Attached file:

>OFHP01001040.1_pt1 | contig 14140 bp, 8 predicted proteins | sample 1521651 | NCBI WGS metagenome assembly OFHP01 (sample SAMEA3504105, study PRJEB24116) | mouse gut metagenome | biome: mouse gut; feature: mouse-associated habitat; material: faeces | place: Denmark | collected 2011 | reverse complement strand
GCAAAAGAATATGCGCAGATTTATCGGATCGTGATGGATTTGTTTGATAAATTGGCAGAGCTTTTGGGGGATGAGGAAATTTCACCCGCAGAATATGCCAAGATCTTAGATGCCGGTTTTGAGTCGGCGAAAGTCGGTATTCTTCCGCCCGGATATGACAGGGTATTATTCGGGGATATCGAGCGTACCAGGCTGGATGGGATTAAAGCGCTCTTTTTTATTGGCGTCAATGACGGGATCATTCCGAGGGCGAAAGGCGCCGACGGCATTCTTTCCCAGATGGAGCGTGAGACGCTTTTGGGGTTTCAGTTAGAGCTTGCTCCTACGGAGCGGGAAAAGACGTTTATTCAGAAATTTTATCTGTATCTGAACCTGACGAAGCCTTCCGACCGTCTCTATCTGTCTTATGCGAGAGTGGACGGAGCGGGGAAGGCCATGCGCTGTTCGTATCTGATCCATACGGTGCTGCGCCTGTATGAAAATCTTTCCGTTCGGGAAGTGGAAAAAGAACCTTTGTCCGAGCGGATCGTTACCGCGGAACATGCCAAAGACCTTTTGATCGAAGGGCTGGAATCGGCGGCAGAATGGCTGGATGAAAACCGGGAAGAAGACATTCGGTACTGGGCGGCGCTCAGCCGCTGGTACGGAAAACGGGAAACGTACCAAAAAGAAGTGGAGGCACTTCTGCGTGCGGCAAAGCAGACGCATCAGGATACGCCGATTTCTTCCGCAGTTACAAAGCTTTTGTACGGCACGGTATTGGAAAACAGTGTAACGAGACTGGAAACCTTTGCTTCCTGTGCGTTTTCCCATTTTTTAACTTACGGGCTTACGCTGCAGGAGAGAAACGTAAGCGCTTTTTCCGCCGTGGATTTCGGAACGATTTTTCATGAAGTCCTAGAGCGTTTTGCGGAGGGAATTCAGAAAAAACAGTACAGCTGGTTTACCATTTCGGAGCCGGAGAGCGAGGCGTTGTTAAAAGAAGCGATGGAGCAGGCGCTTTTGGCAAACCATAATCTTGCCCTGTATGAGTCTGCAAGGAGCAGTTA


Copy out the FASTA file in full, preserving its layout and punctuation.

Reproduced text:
>OFHP01001040.1_pt1 | contig 14140 bp, 8 predicted proteins | sample 1521651 | NCBI WGS metagenome assembly OFHP01 (sample SAMEA3504105, study PRJEB24116) | mouse gut metagenome | biome: mouse gut; feature: mouse-associated habitat; material: faeces | place: Denmark | collected 2011 | reverse complement strand
GCAAAAGAATATGCGCAGATTTATCGGATCGTGATGGATTTGTTTGATAAATTGGCAGAGCTTTTGGGGGATGAGGAAATTTCACCCGCAGAATATGCCAAGATCTTAGATGCCGGTTTTGAGTCGGCGAAAGTCGGTATTCTTCCGCCCGGATATGACAGGGTATTATTCGGGGATATCGAGCGTACCAGGCTGGATGGGATTAAAGCGCTCTTTTTTATTGGCGTCAATGACGGGATCATTCCGAGGGCGAAAGGCGCCGACGGCATTCTTTCCCAGATGGAGCGTGAGACGCTTTTGGGGTTTCAGTTAGAGCTTGCTCCTACGGAGCGGGAAAAGACGTTTATTCAGAAATTTTATCTGTATCTGAACCTGACGAAGCCTTCCGACCGTCTCTATCTGTCTTATGCGAGAGTGGACGGAGCGGGGAAGGCCATGCGCTGTTCGTATCTGATCCATACGGTGCTGCGCCTGTATGAAAATCTTTCCGTTCGGGAAGTGGAAAAAGAACCTTTGTCCGAGCGGATCGTTACCGCGGAACATGCCAAAGACCTTTTGATCGAAGGGCTGGAATCGGCGGCAGAATGGCTGGATGAAAACCGGGAAGAAGACATTCGGTACTGGGCGGCGCTCAGCCGCTGGTACGGAAAACGGGAAACGTACCAAAAAGAAGTGGAGGCACTTCTGCGTGCGGCAAAGCAGACGCATCAGGATACGCCGATTTCTTCCGCAGTTACAAAGCTTTTGTACGGCACGGTATTGGAAAACAGTGTAACGAGACTGGAAACCTTTGCTTCCTGTGCGTTTTCCCATTTTTTAACTTACGGGCTTACGCTGCAGGAGAGAAACGTAAGCGCTTTTTCCGCCGTGGATTTCGGAACGATTTTTCATGAAGTCCTAGAGCGTTTTGCGGAGGGAATTCAGAAAAAACAGTACAGCTGGTTTACCATTTCGGAGCCGGAGAGCGAGGCGTTGTTAAAAGAAGCGATGGAGCAGGCGCTTTTGGCAAACCATAATCTTGCCCTGTATGAGTCTGCAAGGAGCAGTTA